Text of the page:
China’s economic prospects still strong
The nation does face challenges as its gross domestic product growth has slowed.
By Alexander Ullmann on Jan 25, 2019 07:01

   China President Xi Jinping reportedly is concerned about social stability after recent economic data suggests the Chinese economy is slowing. 
   President Xi held a seminar for top provincial leaders and ministers on Monday, the same day the country’s annual gross domestic product statistics for 2018 were released. Warning of potential risks in the future, Xi said the Chinese Communist Party (CCP) “is facing long-term and complex tests in terms of maintaining long-term rule, reform and opening up a market-driven economy and within the external environment.”
   The data concerning Xi and the CCP is an annual GDP growth rate of 6.6 percent for 2018 released by the National Bureau of Statistics of China. The GDP growth rate marked the slowest pace since 1990. This figure was anticipated by the Chinese government, and Bluewater Reporting forecast a similar annual growth rate on Dec. 27.
   Although the GDP growth rate was anticipated, the Chinese people hold their government to a high standard. As the second-largest country in the world in terms of GDP, Chinese growth is much greater than countries of comparable size. India has a similar population and economic growth rate to China, but according to the World Bank, Indian GDP is less than a quarter of Chinese GDP. 
   The Indian economy, along with almost every other country in the world, is also more volatile than the Chinese economy. This phenomenon can be seen by the last financial crisis in the United States. The United States going into recession negatively impacted most countries worldwide. China was easily able to avoid a recession, even while the United States was its largest trading partner. 
   With impressive economic growth statistics and lack of volatility, President Xi and the CCP should not be worried about long-term rule and social stability, yet they are. This has led economists such as Li Keqiang to doubt the validity of official GDP statistics released by the National Bureau of Statistics of China. Li Keqiang is the second ranking member of the Chinese government and is famous for calling GDP statistics “man-made and for reference only.”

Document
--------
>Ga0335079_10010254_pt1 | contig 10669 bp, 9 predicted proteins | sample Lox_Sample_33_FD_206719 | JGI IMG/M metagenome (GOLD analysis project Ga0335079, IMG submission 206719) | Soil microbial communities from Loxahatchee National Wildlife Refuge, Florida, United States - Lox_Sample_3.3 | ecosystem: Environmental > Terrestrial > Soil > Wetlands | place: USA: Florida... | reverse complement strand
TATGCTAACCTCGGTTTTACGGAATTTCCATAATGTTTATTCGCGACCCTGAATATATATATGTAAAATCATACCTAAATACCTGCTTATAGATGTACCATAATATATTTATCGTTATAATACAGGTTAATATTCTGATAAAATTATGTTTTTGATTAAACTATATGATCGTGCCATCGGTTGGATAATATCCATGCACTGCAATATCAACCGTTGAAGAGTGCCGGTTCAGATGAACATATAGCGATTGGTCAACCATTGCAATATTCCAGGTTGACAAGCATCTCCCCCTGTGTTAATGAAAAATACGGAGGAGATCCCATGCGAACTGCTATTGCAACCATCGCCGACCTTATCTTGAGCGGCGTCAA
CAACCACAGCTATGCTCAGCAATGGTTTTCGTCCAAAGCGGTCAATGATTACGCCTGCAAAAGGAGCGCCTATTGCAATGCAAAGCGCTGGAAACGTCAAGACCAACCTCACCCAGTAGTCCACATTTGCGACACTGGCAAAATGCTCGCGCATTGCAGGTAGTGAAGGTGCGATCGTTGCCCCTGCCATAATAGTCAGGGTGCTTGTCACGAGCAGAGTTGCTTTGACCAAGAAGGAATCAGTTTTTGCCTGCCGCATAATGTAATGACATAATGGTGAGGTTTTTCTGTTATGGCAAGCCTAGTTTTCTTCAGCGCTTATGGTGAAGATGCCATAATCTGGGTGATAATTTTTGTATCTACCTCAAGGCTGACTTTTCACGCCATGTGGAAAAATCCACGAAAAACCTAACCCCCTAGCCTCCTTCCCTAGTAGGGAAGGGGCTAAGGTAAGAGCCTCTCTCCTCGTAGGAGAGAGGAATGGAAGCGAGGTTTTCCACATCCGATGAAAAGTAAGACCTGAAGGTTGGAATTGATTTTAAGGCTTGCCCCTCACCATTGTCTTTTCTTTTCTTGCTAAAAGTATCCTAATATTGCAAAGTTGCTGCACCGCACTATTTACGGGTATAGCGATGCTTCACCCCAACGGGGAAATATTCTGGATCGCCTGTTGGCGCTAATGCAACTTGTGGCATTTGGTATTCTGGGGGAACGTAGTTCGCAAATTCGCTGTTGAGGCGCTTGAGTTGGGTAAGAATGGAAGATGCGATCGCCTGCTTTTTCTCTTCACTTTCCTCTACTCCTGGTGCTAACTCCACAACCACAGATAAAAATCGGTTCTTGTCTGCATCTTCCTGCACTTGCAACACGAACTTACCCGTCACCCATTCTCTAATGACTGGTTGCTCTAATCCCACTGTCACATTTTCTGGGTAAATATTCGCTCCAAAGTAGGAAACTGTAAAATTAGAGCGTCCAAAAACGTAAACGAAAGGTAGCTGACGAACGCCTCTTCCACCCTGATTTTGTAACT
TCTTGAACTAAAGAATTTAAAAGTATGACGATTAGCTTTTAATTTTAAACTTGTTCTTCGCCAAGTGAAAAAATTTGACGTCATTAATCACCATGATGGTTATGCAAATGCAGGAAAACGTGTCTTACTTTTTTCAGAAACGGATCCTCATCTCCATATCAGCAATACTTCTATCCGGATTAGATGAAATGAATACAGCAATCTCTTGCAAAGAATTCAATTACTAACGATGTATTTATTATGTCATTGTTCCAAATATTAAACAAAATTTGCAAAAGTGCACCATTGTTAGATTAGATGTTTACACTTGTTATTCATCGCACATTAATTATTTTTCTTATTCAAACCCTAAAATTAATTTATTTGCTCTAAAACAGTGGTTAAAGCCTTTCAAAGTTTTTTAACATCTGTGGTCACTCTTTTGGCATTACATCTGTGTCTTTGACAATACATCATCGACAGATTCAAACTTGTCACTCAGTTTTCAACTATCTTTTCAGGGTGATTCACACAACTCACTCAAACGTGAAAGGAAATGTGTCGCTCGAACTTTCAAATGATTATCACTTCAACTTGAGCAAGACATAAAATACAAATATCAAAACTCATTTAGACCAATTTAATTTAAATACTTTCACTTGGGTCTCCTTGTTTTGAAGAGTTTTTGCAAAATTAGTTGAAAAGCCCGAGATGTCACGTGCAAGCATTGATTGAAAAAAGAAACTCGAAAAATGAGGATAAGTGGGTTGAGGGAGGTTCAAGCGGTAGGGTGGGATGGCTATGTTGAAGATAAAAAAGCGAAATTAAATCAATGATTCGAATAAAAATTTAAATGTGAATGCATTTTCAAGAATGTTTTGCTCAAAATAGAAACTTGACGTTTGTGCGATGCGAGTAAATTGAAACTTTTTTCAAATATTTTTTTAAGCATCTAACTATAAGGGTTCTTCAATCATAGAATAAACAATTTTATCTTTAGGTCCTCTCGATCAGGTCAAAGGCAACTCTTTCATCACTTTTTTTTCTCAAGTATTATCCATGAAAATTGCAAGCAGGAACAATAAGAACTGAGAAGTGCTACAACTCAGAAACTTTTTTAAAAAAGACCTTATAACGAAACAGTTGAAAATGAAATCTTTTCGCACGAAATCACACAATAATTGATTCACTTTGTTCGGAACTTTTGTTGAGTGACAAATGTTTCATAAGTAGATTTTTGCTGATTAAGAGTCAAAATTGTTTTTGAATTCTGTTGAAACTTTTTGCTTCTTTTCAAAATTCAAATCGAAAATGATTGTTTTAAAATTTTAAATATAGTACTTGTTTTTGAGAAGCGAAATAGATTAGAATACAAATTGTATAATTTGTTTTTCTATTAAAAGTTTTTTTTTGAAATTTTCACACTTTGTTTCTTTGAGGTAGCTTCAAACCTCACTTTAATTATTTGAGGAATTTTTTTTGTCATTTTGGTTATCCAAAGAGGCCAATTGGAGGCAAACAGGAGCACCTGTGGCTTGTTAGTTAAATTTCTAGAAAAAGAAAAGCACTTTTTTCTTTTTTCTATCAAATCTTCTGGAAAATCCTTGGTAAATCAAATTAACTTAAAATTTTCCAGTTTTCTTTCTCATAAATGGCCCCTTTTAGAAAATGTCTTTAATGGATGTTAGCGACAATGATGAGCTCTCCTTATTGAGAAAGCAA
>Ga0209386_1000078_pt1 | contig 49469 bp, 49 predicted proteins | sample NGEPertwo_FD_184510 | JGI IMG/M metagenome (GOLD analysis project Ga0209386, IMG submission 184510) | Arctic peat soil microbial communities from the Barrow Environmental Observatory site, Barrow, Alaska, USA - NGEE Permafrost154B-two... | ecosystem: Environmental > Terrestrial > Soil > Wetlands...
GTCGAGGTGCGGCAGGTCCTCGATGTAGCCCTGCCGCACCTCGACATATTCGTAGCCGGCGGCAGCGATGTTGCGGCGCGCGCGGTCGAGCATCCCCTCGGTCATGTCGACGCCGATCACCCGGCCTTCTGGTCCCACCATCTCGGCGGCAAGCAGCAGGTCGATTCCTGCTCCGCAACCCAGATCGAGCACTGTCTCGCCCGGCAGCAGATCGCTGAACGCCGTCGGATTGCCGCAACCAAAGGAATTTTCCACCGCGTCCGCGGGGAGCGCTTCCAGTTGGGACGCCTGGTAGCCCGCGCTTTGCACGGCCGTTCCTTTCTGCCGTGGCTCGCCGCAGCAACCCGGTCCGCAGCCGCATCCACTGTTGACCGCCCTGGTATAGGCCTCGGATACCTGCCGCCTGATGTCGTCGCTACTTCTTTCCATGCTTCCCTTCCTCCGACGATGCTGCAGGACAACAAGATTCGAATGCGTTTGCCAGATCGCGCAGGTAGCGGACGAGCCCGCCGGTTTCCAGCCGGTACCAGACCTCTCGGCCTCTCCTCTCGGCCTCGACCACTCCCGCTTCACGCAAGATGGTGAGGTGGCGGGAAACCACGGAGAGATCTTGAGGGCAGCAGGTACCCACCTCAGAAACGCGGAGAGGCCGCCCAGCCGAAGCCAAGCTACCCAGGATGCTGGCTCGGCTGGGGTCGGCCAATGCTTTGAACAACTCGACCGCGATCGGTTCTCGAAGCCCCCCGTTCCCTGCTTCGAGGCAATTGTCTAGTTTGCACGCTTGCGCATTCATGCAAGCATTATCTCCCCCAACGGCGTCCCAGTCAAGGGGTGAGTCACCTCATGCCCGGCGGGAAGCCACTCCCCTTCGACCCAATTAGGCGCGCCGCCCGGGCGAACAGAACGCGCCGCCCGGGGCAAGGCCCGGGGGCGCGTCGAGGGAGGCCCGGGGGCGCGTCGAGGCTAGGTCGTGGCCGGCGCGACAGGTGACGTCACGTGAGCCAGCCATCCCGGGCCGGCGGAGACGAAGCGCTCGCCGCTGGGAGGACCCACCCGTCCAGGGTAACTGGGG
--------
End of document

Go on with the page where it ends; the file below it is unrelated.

These fabricated statistics are why forecasting the Chinese economy is much easier than other economies, such as the United States. The chart below shows a scatter plot with a trend line representing Chinese GDP growth for the past nine years. A simple linear regression equation allows for GDP growth to be forecast accurately. This is what allows the Chinese government to predict GDP growth far in advance. The Chinese target for GDP growth in 2019 is 6.4 percent, which follows the path of our trend line.    

   Even with inflated economic growth statistics, there are still some official metrics that justify civil unrest in China. According to the World Bank, GDP per capita in China was only $8,826 in 2017. As a point of reference, GDP per capita in the United States was $59,531 in 2017. 
   Bluewater Reporting follows the largest economies in the world for potential externalities that will impact the ocean shipping industry. China is the largest exporter of goods in the world and thus one of the most important economies to Bluewater Reporting. The recent statements by President Xi are cause for concern, as civil unrest can lead to a reduction in productivity.
   In the past three years, China has been stable and the trade lanes tracked by Bluewater Reporting have shown significant growth. Using the Bluewater Reporting Capacity Report tool, the chart below illustrates that container services calling China in 2018 collectively operated with 1,854 vessels with 12.6 million TEUs, up 0.7 percent and 11.3 percent, respectively, from two years prior.

   Average container vessel size for services calling China also increased by 10.6 percent between 2016 and 2018, from 6,146 TEUs to 6,799 TEUs. Each week, China was typically called by container vessels that collectively offered 149,308 reefer plug slots, up 10.8 percent from two years prior.
   China faces significant challenges as social issues arise and GDP growth slowed in 2018. While the official GDP statistics should be brought into question as Li Keqiang suggests, there is no doubt that the Chinese economy is still growing as Bluewater data shows. If China can maintain economic growth and long-term political stability, the Chinese economy has the potential to become the largest in the world. 

© 2019 BlueWater Reporting ( Used with permission

======= >>>>>>> 65101948d3f97f6e650027a0ef51327bea4d11d0